Chaos of the Night: Women’s Poetry and Verse of the Second World War, edited by Catherine Reilly ****
Chaos of the Night follows on from the wonderful Scars Upon My Heart, but deals instead this time with women’s poetry from the Second World War. Being the history nerd that I am, I was so excited to become acquainted with more war poetry written by women. 87 poets are collected here in all, recording ‘the devastating upheavals’ which the Second World War caused ‘with its attendant partings, separations, [and] bereavements… they [the collected poets] write of the fear of air attacks, of children’s responses to evacuation, of their horror of Nazi persecution. But they convey too the sweet expectation of peace, of reunion and rebirth… [The book is] a moving testament to women’s search for a better future’. As in Scars Upon My Heart, each poet in the collection is arranged by their surname.
I love the format of this book, particularly with regard to the use of different nationalities and the many perspectives which can be found within its pages. Like Scars Upon My Heart, Chaos of the Night is an incredibly important collection of a largely overlooked portion of war poetry, and it is a book of real value, particularly from the standpoint of women’s experiences in history. There are many poets within its pages whom I want to read more work by, and I was surprised as to how modern some of the prose was. I would recommend this to anyone who has any interest whatsoever in wartime history, or in the writing of women.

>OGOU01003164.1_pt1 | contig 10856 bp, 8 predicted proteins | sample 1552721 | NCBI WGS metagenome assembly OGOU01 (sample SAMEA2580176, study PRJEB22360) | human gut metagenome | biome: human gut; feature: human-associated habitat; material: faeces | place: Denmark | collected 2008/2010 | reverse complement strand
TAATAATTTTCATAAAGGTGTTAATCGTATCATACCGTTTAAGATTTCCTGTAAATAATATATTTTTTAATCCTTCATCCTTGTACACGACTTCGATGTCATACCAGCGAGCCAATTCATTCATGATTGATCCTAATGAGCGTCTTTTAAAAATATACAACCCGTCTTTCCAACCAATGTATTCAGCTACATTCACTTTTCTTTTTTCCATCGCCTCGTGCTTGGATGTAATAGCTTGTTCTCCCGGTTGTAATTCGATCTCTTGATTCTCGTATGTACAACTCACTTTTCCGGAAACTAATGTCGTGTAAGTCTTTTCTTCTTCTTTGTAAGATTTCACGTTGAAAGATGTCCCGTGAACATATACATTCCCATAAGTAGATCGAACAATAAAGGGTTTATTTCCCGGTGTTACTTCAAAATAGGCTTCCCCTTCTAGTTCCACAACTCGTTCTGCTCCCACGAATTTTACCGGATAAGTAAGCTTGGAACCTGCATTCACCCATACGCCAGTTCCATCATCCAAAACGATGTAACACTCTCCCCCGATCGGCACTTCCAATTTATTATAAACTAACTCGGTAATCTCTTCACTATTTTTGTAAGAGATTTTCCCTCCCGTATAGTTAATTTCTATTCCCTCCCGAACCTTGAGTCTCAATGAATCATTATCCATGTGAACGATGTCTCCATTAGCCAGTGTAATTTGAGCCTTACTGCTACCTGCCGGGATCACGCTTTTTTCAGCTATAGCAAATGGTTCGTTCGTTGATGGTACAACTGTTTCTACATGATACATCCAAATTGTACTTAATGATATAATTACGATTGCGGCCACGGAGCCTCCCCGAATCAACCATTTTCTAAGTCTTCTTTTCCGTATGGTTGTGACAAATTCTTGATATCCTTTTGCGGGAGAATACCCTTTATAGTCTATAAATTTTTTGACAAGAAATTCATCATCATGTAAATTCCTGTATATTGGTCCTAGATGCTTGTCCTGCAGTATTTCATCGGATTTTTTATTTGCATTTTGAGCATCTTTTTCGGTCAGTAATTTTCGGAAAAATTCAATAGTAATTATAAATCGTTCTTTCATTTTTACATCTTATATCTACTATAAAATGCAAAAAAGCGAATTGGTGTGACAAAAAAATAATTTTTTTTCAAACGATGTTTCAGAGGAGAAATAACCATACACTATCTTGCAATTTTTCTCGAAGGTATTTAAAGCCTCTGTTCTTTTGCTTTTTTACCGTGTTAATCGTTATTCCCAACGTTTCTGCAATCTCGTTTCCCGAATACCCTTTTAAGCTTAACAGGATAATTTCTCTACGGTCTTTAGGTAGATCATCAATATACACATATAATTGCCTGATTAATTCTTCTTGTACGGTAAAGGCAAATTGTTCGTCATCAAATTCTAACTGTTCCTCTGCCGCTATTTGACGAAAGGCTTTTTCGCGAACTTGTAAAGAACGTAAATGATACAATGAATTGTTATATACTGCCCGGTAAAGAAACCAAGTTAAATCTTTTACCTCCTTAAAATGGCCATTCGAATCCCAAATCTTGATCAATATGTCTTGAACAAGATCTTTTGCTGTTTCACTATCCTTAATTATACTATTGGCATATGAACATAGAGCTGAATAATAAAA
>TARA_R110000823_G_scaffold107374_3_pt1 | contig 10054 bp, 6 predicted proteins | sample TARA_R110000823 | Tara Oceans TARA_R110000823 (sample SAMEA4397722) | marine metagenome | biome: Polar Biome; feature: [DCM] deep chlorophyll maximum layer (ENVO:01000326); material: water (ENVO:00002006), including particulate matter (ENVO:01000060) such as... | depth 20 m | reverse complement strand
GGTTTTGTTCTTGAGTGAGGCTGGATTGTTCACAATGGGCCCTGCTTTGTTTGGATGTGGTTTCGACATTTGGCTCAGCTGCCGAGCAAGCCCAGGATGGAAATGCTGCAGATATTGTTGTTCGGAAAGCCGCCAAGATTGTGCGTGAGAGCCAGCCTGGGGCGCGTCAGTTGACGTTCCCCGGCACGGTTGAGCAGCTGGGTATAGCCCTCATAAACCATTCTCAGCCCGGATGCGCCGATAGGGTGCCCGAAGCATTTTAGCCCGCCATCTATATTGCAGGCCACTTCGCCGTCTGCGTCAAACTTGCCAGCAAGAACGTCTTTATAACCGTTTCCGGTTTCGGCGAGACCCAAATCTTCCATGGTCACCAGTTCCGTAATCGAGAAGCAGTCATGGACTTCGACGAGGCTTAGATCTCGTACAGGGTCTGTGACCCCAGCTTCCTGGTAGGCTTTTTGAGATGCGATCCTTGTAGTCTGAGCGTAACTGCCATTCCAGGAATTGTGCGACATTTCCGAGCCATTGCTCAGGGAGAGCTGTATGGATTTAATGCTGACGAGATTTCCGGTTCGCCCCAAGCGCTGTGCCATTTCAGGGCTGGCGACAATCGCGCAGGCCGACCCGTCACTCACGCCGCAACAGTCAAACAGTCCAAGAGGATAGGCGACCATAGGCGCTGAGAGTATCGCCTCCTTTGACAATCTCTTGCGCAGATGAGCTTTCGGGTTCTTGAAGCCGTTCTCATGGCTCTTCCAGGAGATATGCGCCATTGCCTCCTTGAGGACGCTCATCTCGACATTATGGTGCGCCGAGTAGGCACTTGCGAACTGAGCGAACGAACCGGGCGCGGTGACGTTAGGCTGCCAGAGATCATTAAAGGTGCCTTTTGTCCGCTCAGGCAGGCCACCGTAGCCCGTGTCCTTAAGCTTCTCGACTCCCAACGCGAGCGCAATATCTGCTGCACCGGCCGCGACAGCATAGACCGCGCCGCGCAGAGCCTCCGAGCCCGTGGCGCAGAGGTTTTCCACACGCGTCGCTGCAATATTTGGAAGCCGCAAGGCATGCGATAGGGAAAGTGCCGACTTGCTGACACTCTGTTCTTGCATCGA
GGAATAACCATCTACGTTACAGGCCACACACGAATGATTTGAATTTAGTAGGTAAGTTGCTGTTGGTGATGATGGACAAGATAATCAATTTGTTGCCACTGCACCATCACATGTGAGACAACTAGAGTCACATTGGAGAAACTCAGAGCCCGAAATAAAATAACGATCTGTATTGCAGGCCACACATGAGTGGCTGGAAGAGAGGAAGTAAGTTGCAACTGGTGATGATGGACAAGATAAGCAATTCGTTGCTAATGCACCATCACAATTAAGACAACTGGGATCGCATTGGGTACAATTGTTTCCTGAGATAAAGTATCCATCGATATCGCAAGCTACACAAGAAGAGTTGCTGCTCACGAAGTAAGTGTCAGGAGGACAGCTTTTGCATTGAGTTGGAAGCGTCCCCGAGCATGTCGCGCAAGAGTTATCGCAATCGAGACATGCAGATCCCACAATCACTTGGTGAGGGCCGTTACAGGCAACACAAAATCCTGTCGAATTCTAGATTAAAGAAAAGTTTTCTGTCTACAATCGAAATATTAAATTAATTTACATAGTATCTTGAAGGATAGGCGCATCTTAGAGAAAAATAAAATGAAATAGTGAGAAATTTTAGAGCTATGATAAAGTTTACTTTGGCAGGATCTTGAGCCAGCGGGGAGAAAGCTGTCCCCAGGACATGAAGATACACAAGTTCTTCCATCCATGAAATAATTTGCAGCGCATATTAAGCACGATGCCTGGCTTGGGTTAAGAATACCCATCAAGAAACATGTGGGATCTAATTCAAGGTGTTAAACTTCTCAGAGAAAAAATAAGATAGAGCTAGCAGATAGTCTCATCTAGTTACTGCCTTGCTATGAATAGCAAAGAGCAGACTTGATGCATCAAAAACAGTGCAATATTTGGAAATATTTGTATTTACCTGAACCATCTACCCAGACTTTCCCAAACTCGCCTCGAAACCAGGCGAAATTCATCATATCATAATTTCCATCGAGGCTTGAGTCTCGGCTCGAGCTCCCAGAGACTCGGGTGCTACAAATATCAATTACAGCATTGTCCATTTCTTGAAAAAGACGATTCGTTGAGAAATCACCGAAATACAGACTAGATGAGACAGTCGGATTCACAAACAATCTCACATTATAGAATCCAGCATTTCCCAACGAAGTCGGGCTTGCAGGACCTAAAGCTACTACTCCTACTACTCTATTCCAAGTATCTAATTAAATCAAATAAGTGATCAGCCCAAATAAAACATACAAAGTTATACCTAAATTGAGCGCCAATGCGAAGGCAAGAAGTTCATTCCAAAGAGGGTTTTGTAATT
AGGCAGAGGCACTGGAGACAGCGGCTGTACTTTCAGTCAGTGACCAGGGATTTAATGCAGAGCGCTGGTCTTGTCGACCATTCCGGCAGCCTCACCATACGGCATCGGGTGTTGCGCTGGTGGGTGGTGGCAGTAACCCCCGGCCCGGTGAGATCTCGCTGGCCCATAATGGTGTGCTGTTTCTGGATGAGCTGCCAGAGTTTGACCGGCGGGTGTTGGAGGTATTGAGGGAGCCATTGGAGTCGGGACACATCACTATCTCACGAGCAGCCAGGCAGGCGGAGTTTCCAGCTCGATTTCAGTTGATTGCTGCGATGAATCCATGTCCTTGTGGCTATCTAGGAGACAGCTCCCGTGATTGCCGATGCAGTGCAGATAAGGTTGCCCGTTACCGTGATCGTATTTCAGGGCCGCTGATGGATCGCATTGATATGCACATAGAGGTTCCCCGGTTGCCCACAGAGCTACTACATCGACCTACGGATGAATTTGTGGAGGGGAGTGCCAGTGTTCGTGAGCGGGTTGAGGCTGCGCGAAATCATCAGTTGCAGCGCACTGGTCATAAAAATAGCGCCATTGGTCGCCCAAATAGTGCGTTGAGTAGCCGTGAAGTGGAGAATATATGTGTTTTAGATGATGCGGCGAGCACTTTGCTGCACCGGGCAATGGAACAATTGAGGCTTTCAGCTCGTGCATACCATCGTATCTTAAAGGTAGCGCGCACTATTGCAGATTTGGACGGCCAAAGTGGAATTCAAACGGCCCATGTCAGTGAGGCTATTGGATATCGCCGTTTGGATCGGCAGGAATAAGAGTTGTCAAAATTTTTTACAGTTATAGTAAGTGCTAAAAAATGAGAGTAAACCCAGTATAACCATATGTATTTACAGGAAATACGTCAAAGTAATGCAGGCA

Cottage Poems by Patrick Bronte
I purchased a marvellous collection of the complete works of the Bronte sisters some time ago, and twelve of their father Patrick’s poems were included within it under this title. I was so intrigued to see how his work would compare to that of his daughters. Most of the rhymes within Cottage Poems were lovely, and a lot of thought has clearly been put into them. His verses too are rather nice:
“To all my heart is vivid and true,
But glowa with ardent love for you;
Though absent, still you rise in view,
And talk and smile
Whilst heavenly themes, for ever new,
Our cares beguile.”
Stories are woven throughout each poem, all of them quiet but each of them seamless in their progression. Whilst none of Patrick Bronte’s poems are sadly overly memorable, this is a sweet little collection which encompasses many themes, and which is sure to appeal to those who love the work of his three daughters.